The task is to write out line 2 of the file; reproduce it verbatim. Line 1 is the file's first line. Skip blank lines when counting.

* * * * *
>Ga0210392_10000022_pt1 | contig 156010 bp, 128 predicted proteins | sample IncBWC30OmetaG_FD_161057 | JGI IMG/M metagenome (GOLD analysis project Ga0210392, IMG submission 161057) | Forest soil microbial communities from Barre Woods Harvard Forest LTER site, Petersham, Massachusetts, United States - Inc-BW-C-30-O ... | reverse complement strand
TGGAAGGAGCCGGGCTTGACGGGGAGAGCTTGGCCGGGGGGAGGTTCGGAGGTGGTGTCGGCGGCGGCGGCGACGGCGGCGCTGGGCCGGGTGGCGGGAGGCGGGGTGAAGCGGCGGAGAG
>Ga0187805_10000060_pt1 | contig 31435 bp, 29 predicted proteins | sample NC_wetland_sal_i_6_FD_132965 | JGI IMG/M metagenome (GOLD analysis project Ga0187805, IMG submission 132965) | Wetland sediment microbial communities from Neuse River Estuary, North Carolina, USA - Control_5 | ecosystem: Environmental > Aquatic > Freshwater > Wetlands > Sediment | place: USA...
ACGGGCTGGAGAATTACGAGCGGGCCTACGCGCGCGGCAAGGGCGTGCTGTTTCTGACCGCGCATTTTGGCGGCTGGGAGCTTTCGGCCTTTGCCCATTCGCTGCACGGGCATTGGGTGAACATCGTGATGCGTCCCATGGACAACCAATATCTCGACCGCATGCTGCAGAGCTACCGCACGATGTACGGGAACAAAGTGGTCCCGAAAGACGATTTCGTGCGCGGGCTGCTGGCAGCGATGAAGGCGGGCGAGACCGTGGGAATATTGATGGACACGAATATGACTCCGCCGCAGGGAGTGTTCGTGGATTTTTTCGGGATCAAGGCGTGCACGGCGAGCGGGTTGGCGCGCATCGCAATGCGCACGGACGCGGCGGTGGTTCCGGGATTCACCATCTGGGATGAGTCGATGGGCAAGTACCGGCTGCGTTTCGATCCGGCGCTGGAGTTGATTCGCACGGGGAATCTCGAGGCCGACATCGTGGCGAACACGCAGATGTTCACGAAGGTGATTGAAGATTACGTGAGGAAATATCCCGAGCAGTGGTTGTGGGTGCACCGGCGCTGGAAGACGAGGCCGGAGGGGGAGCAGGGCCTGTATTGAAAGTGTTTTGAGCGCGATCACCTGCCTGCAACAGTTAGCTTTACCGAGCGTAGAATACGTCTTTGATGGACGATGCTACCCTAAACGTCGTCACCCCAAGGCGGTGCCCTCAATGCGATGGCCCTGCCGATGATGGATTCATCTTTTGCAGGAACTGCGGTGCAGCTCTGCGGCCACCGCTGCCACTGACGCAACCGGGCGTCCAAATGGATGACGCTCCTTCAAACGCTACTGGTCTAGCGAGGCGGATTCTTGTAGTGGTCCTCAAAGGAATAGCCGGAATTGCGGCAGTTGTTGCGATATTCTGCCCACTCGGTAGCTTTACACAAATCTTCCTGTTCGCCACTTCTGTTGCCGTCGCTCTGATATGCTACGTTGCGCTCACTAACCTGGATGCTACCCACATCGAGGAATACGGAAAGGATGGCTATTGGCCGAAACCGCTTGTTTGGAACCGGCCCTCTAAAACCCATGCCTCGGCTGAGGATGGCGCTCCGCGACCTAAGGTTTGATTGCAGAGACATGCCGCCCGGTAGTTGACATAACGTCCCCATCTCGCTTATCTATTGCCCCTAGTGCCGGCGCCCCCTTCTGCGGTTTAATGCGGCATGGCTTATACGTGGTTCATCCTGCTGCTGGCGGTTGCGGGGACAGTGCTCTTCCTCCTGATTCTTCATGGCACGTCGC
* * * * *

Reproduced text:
TGGAAGGAGCCGGGCTTGACGGGGAGAGCTTGGCCGGGGGGAGGTTCGGAGGTGGTGTCGGCGGCGGCGGCGACGGCGGCGCTGGGCCGGGTGGCGGGAGGCGGGGTGAAGCGGCGGAGAG